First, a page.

A photographer’s job can be critical to producing a package that not only tells the facts, but makes viewers care. Yes, the reporter will do everything in his or her power to get the interviewee to open up and say something with emotional impact. But sometimes even the most skilled journalist can’t get a subject to say anything beyond a rote recitation of facts. Yes, you can complete the assignment that way, but whenever possible, you want to present something viewers will relate to on an emotional level.
This is where the photographer comes in. If you’re paying attention, you might get a shot of something in the interviewee’s office or home that tells us more about that person than he or she ever would. Maybe the police chief has the picture of a missing child whose case has been unsolved for twenty years on her desk. That tells us more about the kind of difficulties the chief faces in her job, and her determination to solve the crime even after many years, than she would probably tell a reporter in a standard interview about the department’s new software program to help find missing kids.
It’s important that the photographer and reporter work together as a team. Sometimes the photographer notices things the reporter misses because he or she is busy trying to make eye contact with the interview subject. Just because your job isn’t to interview, doesn’t mean you can’t ask the occasional question, or point something out to the reporter. Sometimes a casual questoin like, “Hey, that’s an interesting picture, where was it taken?” can bring a new angle to the reporter’s attention, and get the subject talking about something you can use. Cultivating basic interviewing skills is also important because, during busy times, a short-staffed assignments editor might ask you to go interview a subject by yourself.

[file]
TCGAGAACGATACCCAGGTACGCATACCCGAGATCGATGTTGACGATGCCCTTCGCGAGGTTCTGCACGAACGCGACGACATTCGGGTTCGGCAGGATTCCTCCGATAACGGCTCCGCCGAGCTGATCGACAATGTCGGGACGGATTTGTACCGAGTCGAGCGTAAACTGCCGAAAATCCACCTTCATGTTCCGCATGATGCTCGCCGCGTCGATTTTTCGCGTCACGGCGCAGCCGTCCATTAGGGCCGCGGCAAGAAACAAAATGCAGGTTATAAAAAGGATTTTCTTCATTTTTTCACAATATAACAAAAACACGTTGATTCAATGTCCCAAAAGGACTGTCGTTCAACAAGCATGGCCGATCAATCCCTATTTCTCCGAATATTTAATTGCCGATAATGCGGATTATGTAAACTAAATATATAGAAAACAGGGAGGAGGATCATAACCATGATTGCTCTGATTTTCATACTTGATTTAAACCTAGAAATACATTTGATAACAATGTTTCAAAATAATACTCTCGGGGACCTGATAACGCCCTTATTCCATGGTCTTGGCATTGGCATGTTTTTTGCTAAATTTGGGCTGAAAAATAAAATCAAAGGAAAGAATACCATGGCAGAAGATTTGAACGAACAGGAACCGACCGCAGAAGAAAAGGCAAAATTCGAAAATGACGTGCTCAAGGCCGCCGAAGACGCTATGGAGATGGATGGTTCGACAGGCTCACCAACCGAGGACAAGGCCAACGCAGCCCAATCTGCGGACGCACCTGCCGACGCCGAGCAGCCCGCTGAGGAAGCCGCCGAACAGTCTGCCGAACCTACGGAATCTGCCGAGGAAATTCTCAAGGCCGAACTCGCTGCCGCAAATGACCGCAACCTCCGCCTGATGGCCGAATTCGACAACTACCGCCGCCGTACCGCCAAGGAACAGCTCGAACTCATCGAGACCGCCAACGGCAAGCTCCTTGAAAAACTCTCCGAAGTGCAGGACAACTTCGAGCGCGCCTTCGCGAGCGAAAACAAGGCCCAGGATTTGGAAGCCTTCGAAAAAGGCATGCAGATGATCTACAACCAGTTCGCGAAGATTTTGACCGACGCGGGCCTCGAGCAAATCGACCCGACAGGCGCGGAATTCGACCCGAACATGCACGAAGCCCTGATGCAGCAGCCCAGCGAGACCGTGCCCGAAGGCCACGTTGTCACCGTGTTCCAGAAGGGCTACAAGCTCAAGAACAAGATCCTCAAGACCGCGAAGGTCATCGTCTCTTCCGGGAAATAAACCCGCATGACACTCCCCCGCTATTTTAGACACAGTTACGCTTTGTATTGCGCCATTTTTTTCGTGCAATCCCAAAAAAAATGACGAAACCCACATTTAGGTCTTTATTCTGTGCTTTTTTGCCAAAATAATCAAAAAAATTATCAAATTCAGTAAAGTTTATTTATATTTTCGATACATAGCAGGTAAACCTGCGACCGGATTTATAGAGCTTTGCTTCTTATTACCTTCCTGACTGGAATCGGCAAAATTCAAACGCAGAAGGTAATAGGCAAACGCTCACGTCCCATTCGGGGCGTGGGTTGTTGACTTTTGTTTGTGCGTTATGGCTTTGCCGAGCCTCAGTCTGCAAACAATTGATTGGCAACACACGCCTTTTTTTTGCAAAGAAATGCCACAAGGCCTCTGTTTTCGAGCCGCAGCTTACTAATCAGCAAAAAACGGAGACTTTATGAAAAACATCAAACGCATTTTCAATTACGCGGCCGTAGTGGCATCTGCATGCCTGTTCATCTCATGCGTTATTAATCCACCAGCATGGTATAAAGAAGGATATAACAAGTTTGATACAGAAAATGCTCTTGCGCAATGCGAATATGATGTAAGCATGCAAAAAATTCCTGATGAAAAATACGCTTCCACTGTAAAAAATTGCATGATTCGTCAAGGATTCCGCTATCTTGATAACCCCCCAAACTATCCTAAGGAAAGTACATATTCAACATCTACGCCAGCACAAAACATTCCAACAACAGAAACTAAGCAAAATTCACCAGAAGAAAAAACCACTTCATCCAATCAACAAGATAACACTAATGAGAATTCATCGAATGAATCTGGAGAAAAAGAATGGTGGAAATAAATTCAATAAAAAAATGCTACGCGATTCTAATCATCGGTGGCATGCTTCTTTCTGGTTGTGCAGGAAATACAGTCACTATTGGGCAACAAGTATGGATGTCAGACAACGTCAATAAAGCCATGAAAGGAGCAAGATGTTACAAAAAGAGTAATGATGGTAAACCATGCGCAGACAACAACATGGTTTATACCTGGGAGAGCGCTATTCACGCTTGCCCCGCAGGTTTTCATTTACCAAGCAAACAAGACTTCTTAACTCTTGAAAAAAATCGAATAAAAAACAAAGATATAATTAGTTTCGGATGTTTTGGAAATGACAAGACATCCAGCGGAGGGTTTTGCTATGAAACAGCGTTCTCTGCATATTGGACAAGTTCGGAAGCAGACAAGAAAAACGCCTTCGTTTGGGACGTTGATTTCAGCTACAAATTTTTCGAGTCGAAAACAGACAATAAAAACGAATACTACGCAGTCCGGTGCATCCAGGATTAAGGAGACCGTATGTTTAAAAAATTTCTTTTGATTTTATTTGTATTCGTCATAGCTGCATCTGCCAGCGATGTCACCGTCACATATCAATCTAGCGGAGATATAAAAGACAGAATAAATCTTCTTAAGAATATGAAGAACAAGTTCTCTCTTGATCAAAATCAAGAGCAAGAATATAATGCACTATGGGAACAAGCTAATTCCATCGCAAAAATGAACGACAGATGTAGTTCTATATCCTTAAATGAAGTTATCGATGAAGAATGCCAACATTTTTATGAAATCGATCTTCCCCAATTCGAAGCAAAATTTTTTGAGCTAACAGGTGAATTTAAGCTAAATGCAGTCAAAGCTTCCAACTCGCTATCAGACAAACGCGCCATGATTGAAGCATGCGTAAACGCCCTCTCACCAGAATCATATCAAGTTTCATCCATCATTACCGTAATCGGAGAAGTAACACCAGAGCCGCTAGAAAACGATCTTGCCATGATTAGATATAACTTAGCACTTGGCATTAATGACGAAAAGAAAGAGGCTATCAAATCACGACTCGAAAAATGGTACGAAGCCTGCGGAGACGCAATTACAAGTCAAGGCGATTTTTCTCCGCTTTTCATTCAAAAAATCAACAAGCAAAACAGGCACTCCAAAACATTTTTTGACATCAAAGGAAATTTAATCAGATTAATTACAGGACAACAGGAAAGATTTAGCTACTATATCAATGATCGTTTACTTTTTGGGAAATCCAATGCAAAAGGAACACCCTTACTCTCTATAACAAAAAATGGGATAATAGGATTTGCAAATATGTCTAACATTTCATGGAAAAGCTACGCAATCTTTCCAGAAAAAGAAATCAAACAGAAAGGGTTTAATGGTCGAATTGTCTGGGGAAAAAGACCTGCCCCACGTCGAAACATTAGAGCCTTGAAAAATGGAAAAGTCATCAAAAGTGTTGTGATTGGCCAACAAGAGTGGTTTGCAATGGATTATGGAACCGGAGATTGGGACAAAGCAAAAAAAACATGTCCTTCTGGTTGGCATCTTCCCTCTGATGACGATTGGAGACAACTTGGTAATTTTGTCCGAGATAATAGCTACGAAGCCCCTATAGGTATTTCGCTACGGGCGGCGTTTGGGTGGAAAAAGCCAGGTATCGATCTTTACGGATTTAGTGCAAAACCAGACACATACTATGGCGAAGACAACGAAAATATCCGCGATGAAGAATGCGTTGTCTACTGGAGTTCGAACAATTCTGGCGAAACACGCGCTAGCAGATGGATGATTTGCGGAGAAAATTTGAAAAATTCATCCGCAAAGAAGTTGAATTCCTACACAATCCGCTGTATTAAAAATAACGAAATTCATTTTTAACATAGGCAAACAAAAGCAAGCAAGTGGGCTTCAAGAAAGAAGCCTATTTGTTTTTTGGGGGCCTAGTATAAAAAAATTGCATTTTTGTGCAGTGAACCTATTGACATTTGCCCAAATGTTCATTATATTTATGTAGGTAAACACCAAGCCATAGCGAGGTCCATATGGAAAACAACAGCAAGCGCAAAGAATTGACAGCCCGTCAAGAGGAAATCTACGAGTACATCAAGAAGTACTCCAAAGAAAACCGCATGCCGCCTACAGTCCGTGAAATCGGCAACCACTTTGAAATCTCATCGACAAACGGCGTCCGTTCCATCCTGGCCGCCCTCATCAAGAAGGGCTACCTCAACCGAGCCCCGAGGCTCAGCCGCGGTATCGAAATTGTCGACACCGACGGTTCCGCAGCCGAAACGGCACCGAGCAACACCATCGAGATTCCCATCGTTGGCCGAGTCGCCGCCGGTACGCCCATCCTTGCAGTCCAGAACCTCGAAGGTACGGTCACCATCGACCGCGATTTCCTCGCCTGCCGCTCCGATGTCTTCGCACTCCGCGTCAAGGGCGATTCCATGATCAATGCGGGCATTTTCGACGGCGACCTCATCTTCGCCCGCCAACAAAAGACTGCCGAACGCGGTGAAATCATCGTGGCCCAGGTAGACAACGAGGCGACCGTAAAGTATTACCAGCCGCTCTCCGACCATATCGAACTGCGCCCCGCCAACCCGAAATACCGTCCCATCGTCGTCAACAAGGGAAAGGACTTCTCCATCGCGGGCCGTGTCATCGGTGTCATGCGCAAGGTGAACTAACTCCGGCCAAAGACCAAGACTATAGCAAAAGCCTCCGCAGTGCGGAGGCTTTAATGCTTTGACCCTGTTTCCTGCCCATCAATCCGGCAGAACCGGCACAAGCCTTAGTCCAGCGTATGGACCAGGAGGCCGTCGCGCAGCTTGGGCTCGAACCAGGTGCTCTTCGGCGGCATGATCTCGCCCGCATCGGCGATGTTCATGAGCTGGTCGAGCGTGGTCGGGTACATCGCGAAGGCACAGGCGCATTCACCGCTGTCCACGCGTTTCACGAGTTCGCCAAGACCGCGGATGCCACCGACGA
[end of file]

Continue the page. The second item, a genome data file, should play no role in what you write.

Editors take the video from a shoot and edit it into a package, VO (voice over) or VO/SOT (voice over with sound bite). In smaller stations, photographers sometimes double as editors. This can be useful because if you do both jobs, you can start thinking about how you’ll edit a package as you shoot. However, in larger stations, photographers frequently run from one story to the next and have no time to edit, so these stations usually employ a full-time editor.
Editing is another job that requires you to pay attention and think about different ways to tell a story. When you edit a package, you receive a script written by the reporter. The script contains the package intro, the reporter’s voice over script, sound bites from subjects, and usually some direction about cover video/ambient sound (“cover of children playing at the park,” “cover of crowd with ambient noise from cheering fans,” “cover of the mayor greeting supporters,” etc.). This leaves you with some room for creativity, especially if the photographer provided a wide variety of video and audio. Training in both photography and editing is a good way to boost your skills for both tasks, as you can learn a lot about shooting video from editing, and vice versa.
Increasingly, employers are looking to hire multimedia journalists (MMJ). These are individuals who can quite literally “do it all.” In an era of tight budgets, it makes good economic sense to send out one person instead of three. Local cable news outlets pioneered this approach. Now even network news and magazine programs employ MMJ’s as broadcast journalism schools place an increased emphasis on teaching the skills needed to be an MMJ.